There’s a bit of a paradox in a How It’s Done article about Stuller’s holiday call center operations because, when it comes down to it, the most important things about a successful call center are hard to quantify.

As Drew Soileau, who trains sales associates for Stuller, explains, “I've had customers call, and they're convinced that we take some kind of friendly training course. I tell them, ‘No, that’s not it. There's no training for being friendly. It's just Southern Hospitality. It's just the way that we're raised down here to speak to people, even if they're complete strangers. It's just the way it is.’”

Some credit, of course, should also be given to the weather. Let’s admit it: It’s just easier to be friendly in early December in Lafayette, Louisiana, where the historic highs are in the upper 60s, than it is in Lafayette, Indiana, where the highs are in the low 40s.

Southern hospitality and warm weather being what they are, the call center still faces a significant challenge when the volume of orders doubles going into the holiday. Maggie Pere, Director of Sales Operations at Stuller, notes that, particularly at holiday time, the call center is really more a “contact center,” with different sorts of communications flooding in from different parts of the country and different generations of jewelers. For instance, while many millennial customers prefer to use the Internet to make purchases, the call center continues to fulfill faxes, and many customers print out their carts from the web and either fax or mail them.

This flood from various channels can be daunting, particularly toward the end of the day, between 2 and 6 p.m., when 75% of the orders come in. In order to keep things moving and to maintain a cheerful holiday vibe, a few things happen.

To begin with, the call center maintains an all hands on deck policy. Instead of hiring a large part-time sales team, associates with sales experience from other parts of the company usually pitch in when they can, making a bit of overtime pay in time for their own gift-buying. This year, we’ve supplemented this approach with two small classes of temporary salespeople, mostly college students looking to earn a bit of extra money during their winter breaks.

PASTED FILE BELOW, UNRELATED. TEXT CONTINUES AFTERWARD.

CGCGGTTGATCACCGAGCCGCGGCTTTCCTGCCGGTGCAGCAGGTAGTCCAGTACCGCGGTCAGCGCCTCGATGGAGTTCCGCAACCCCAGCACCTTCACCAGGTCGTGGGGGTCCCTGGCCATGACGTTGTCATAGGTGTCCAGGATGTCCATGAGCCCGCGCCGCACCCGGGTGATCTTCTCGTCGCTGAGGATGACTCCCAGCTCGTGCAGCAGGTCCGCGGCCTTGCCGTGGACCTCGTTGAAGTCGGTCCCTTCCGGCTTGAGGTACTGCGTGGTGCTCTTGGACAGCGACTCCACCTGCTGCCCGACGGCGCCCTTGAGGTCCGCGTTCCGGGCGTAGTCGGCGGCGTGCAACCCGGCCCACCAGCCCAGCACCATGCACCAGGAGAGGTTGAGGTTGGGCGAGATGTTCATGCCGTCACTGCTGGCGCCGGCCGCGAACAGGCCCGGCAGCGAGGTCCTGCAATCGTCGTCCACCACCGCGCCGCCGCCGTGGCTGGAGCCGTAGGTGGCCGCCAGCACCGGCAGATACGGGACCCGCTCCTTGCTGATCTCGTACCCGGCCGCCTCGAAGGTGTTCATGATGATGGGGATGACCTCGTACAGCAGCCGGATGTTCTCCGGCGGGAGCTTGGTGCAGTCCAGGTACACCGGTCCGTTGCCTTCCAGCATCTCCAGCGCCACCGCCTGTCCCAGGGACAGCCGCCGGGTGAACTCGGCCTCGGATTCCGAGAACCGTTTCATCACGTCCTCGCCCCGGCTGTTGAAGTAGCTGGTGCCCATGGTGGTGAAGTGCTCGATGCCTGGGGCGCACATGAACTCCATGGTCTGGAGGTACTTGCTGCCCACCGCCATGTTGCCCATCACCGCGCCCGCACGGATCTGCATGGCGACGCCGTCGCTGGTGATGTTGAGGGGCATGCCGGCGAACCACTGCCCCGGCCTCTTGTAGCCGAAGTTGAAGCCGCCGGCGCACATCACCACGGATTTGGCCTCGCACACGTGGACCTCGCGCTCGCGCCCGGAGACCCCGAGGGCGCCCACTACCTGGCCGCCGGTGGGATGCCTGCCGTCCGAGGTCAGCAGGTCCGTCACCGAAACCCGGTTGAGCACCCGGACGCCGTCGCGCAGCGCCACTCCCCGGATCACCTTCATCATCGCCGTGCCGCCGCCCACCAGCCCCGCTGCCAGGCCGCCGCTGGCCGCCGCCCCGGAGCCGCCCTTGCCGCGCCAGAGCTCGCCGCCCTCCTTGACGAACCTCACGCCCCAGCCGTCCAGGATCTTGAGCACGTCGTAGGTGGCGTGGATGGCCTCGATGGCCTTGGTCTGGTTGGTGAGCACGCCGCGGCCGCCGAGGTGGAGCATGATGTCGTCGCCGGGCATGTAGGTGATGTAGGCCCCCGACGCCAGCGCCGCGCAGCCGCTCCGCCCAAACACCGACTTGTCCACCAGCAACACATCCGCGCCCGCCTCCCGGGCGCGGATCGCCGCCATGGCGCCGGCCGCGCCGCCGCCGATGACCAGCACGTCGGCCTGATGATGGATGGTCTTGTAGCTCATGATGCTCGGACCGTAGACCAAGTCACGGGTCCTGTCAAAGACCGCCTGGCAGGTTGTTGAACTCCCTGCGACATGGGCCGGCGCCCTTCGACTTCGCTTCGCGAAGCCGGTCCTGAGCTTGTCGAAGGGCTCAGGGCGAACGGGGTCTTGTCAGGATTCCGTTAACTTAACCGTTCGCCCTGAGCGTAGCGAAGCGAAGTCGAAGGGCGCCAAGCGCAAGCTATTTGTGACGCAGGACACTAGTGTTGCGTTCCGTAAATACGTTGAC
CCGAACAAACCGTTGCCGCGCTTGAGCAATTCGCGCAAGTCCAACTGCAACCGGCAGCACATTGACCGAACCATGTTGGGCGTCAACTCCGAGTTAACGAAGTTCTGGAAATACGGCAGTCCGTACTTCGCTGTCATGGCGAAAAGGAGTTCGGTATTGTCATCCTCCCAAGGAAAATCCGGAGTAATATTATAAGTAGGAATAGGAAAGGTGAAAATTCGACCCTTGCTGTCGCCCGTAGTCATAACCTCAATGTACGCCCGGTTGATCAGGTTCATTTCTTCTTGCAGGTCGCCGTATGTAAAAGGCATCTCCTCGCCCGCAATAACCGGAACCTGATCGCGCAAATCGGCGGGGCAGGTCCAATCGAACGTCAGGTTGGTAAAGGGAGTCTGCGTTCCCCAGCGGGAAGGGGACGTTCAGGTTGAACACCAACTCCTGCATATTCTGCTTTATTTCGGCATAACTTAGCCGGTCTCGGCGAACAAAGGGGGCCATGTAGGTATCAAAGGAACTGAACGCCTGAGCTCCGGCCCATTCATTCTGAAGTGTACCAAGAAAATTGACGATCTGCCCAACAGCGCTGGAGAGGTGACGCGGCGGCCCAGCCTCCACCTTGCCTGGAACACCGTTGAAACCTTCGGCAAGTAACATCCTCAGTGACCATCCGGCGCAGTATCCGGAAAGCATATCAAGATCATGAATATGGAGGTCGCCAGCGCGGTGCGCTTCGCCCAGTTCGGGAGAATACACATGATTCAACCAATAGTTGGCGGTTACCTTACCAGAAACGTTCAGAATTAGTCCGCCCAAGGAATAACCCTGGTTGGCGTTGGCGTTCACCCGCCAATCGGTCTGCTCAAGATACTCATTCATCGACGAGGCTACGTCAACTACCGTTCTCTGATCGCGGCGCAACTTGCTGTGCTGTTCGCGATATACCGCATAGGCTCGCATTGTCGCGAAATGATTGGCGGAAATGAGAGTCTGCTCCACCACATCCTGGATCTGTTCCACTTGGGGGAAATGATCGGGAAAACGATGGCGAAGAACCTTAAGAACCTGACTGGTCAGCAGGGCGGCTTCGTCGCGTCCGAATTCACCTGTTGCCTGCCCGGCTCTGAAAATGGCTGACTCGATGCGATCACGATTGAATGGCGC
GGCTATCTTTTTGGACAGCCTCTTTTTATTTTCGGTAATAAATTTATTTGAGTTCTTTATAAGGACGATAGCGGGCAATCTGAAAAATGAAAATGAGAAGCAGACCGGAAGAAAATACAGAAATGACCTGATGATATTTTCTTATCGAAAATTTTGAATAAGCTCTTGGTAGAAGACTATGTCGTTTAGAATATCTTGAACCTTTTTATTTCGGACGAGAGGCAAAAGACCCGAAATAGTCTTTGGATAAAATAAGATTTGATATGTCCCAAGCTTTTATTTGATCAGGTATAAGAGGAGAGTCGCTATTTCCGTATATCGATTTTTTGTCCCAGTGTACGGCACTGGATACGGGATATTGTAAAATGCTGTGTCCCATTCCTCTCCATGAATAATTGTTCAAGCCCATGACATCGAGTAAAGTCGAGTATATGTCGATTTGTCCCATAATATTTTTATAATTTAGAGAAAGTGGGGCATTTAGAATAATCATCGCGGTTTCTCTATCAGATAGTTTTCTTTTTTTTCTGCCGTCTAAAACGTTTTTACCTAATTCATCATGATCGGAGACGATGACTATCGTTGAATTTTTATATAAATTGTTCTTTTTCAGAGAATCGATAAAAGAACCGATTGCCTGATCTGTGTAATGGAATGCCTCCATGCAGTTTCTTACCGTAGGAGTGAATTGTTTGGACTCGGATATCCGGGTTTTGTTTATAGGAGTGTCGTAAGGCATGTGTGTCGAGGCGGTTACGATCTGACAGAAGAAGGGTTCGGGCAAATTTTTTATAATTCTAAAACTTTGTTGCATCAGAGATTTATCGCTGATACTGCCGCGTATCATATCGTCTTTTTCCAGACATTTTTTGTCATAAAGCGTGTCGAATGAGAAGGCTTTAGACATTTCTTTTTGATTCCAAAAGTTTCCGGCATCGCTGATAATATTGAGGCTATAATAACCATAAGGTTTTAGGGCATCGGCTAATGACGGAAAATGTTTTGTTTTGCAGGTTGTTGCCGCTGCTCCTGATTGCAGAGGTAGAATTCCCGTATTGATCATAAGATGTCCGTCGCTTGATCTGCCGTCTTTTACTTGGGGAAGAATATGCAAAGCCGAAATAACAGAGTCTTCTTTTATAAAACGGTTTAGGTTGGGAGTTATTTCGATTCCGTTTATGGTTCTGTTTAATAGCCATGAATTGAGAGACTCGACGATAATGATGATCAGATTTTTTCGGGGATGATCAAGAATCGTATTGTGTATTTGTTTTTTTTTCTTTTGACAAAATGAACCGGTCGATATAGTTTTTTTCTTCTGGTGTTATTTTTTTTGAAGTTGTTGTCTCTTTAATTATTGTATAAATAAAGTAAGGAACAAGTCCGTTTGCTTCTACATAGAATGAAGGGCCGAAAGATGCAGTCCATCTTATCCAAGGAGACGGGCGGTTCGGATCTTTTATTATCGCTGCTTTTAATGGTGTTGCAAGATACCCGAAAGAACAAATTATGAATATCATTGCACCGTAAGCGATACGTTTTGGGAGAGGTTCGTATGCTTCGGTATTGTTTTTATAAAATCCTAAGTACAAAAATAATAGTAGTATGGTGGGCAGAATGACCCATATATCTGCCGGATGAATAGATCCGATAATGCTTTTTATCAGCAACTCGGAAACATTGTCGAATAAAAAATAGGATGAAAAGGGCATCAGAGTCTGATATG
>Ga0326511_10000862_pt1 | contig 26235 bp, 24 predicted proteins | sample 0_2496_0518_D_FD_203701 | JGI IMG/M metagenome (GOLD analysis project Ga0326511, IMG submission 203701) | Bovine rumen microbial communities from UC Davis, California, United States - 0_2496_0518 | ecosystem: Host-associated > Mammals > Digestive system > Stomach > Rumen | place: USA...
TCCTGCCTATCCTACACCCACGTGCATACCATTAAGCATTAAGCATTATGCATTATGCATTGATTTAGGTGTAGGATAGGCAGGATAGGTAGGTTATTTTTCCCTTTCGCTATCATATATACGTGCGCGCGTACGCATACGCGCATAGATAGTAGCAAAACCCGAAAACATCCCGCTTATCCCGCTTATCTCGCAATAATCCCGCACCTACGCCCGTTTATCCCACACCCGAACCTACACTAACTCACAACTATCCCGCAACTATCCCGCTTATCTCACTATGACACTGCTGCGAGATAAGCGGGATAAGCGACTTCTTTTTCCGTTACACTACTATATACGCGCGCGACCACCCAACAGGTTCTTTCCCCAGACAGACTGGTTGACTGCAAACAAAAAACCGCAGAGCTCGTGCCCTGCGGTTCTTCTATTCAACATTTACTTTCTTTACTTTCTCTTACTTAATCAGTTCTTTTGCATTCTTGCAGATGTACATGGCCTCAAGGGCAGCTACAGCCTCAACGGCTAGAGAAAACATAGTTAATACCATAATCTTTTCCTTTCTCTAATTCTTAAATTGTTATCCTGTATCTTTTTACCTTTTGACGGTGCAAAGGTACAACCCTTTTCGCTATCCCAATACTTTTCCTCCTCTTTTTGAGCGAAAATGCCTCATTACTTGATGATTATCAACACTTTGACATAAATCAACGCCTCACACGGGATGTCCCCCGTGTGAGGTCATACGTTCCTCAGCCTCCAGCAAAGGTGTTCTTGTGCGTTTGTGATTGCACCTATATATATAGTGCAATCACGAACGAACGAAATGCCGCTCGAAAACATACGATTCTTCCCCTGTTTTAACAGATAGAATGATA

Another key strategy is simple: Food! Doughnuts appear at the community table with increasing frequency, and associates on break often convene around regular pizza deliveries. Another surefire motivational item that has become popular over the years is an abundant assortment of flavored coffee creamers. When exotically-colored coffee creamers start magically appearing around the center, it’s a signal that things are getting serious.

Another resources that associates point to is the patience and friendliness of our customers and the relationships we’ve built up over time. Many Stuller customers have been ordering with us for years, and they’re willing to wait for a minute or two to have a conversation with a friendly and knowledgeable human being.

Along with the hard work, there’s a feeling of camaraderie and holiday spirit, one that is shared not just among Stuller representatives, but with customers as well. As one associate explained, this crystallizes in occasional outbursts on the sales floor. “I just married another couple,” for instance, followed by cheering and whooping, has been shouted across the sales floor more than once.

 “That’s one of the great things about being in the jewelry business,” says Pere, “We get the marriages and the holiday presents. We don’t get many divorces, so that’s good. We get the happy times.”